According to Mahinda’s campaign team, the morning till night coverage from state-controlled TV – Rupavahini and ITN supplemented by the private TV stations – Swarnavahini and Derana – was winning the hearts and minds of the majority of Sinhala/Buddhist voters. Without question, the TV and newspaper advertisements of the Rajapaksa campaign were excellent. Both in volume and quality they scored over the Opposition that had fewer advertisements due to their meager financial resources.

Two days before the elections and on Election Day, this columnist spoke to four heavyweights and asked them what they thought of the would-be outcome of the vote. All four were adamant that Mahinda would win. Two days before the poll they said he would win by 56% to 44%. On Election Day they had not changed their views about victory but had lowered the winning percentage to 53% to 47%.

This columnist told them that the Maithripala camp was also confident of winning and were talking of a 56% win and so were the majority of the published surveys. However, Mahinda’s strategists would not accept any contrary view other than a sure win. One of those strategists this columnist spoke to, was a well-known person who writes a Political Column to a Sunday paper. The other was the head of a state-owned electronic media institution. The third was a diplomat recalled by the government for election work and the fourth was a very senior officer in the President’s Media Unit.What was amazing was that all of them were convinced of victory and were feeding this same view to Mahinda Rajapaksa. There was no one in his close group or groups that dared to differ or offer another viewpoint.

This columnist can vouch that what happened to Mahinda Rajapaksa on this occasion did not happen to either President J.R. Jayewardene or President Ranasinghe Premadasa. Their governments also contested elections. They also had strategists and confidants. But those strategists did not “feed” their bosses only with victory stories or say it was a sure win. Also, both Jayewardene and Premadasa had enough political experience and acumen to siphon off doubts from the truth and look elsewhere as well for the real ground situation. For instance, J.R. Jayewardene used to get several experts to do the same survey without disclosing that he had employed others. At this election Rajapaksa was “lulled” to believe that he was winning and that he could not lose.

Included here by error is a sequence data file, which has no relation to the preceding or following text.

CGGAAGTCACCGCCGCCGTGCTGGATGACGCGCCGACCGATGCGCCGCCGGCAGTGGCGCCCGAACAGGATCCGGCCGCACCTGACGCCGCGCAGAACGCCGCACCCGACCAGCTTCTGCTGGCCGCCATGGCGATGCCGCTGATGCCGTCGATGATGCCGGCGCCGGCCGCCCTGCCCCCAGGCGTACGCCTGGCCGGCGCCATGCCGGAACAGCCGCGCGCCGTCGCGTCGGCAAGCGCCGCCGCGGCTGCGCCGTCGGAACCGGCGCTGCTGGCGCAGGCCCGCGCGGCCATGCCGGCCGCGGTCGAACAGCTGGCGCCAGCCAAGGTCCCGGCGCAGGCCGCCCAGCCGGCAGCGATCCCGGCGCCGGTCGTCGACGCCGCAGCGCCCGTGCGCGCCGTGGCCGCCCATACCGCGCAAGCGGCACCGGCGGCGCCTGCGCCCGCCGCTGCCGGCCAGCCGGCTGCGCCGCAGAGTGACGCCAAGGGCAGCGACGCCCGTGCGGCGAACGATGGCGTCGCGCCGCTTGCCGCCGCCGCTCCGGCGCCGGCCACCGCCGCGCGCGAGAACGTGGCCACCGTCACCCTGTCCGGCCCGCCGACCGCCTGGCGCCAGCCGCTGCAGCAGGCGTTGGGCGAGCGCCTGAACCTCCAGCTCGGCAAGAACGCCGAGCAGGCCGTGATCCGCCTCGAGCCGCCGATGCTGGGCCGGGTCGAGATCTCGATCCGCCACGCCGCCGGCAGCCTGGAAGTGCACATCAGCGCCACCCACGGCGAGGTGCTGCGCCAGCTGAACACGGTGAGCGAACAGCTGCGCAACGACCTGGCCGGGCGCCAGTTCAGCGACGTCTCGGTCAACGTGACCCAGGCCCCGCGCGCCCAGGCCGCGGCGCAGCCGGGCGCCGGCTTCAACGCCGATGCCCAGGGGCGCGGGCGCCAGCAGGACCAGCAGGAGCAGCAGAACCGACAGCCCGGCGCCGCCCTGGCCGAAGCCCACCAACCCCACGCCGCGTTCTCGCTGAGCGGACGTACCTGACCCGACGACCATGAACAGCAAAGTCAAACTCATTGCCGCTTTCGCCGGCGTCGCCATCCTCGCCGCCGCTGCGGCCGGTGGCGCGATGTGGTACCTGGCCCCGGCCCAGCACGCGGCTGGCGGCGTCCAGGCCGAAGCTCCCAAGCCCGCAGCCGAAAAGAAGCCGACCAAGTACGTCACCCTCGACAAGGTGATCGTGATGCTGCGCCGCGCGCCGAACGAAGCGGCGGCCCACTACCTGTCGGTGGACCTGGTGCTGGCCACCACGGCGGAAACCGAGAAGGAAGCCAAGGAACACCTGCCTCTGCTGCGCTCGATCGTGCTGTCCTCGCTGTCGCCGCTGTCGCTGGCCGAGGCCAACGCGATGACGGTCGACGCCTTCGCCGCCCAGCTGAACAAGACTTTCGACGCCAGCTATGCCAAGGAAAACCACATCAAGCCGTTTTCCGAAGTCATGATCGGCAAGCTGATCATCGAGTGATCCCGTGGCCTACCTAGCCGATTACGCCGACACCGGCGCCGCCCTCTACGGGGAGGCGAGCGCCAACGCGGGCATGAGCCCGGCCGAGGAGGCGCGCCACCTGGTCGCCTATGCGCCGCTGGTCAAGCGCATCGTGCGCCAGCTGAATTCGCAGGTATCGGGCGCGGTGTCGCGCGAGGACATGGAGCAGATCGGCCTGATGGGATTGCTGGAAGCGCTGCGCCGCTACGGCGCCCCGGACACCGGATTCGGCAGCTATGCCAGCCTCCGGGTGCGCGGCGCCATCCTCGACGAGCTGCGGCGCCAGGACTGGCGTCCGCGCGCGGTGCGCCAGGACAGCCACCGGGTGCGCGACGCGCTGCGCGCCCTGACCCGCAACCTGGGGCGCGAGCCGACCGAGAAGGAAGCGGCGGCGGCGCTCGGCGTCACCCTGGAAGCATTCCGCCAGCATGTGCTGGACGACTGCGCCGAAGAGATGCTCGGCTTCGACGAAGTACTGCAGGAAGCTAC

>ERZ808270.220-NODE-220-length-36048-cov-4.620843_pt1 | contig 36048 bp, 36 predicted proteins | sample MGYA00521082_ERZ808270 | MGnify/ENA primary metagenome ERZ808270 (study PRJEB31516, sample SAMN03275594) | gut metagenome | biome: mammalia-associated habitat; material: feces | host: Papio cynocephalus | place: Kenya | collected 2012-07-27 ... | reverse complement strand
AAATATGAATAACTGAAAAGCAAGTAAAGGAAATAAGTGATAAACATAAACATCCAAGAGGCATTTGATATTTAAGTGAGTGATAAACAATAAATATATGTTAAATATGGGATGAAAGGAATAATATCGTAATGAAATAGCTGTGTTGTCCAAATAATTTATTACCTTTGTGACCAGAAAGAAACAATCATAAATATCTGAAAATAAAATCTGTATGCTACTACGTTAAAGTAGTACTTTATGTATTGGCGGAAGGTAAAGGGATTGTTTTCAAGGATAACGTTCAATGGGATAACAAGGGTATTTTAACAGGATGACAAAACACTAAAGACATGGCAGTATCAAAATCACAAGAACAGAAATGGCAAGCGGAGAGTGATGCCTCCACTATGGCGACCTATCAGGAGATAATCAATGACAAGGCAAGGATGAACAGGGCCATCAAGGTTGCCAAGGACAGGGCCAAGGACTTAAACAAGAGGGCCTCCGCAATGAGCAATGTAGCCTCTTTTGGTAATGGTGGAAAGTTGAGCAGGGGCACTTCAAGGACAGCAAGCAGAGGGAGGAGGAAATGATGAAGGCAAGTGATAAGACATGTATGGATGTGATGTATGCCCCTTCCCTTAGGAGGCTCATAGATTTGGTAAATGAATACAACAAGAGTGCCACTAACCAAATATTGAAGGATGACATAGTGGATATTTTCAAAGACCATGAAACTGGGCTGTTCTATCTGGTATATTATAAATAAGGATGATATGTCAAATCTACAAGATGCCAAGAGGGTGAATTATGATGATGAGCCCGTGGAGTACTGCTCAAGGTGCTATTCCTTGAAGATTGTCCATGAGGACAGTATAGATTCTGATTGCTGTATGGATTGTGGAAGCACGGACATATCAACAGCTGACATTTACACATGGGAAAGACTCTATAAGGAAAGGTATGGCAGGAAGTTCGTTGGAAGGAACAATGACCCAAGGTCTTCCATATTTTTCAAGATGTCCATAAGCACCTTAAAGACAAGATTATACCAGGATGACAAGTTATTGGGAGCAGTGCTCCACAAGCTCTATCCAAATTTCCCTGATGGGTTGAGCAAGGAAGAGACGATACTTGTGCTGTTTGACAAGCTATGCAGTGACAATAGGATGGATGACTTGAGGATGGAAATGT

From the accounts now available to the media, it is reliably understood that Mahinda Rajapaksa, who had returned from Beliatta after casting his vote that morning, had gone to the Operations Room at Temple Trees at about 7.00 p.m. in the night of the election day. At about 9. p.m. he had retired for a short nap but when he returned to the Operations Room (Ops Room) at about 10.00 p.m. he had learnt to his dismay – for the first time of the campaign – that the postal vote and votes in some of the electorates were more in favour of Maithripala. The Presidential network always enables early results to be given by mobile phones from the Counting Centres to Temple Trees. By twelve midnight Mahinda knew that the game was up and that the battle will be lost. Thus, in this columnist’s view President Rajapaksa was completely misled by his campaign people and not told of the true effect at least of the statistical analysis of the Tamil and Muslim votes in the North and East and Indian Estate Workers’ votes in the upcountry districts. The Tamil and Muslim votes also had a serious impact on enlarging the votes in favour of Maithripala in the Colombo District. The Colombo District votes for Mahinda were so much lower than those he received in 2010.

Nor did Mahinda’s campaign staff apprise him of the true effect of the harm done by the Bodhu BalaSena (BBS) to the hearts and minds of the Muslims. Even if the Muslim leaders had stuck with Mahinda, the rank and file would not have voted for him. To the Muslims, because of the atrocities committed by the BBS in the Aluthgama region which led to the deaths of Muslims and serious property damage to their shops and homes, Mahinda was considered Haram. Among the Muslims the perception was (and still is) that the BBS was created by Gotabhaya, the President’s powerful brother.

It was about that time when it was clear that Maithripala Sirisena was winning that Mahinda Rajapaksa is said to have thought of a coup to avoid the election result. However, this plan had not succeeded because it had been rejected by the Police and Army Chiefs who had been summoned to Temple Trees together with the Attorney-General. All these officials had warned against any such step. This resulted in the President requesting a meeting with Mr. Ranil Wickremesinghe and then finally departing Temple trees “peacefully” after farewells to his staff.

The attempted coup story is yet to untold but what is certain is that President Mahinda Rajapaksa did truly believe that he will win the election until about 12 midnight on the election night itself !-

Courtesy – Daily Mirror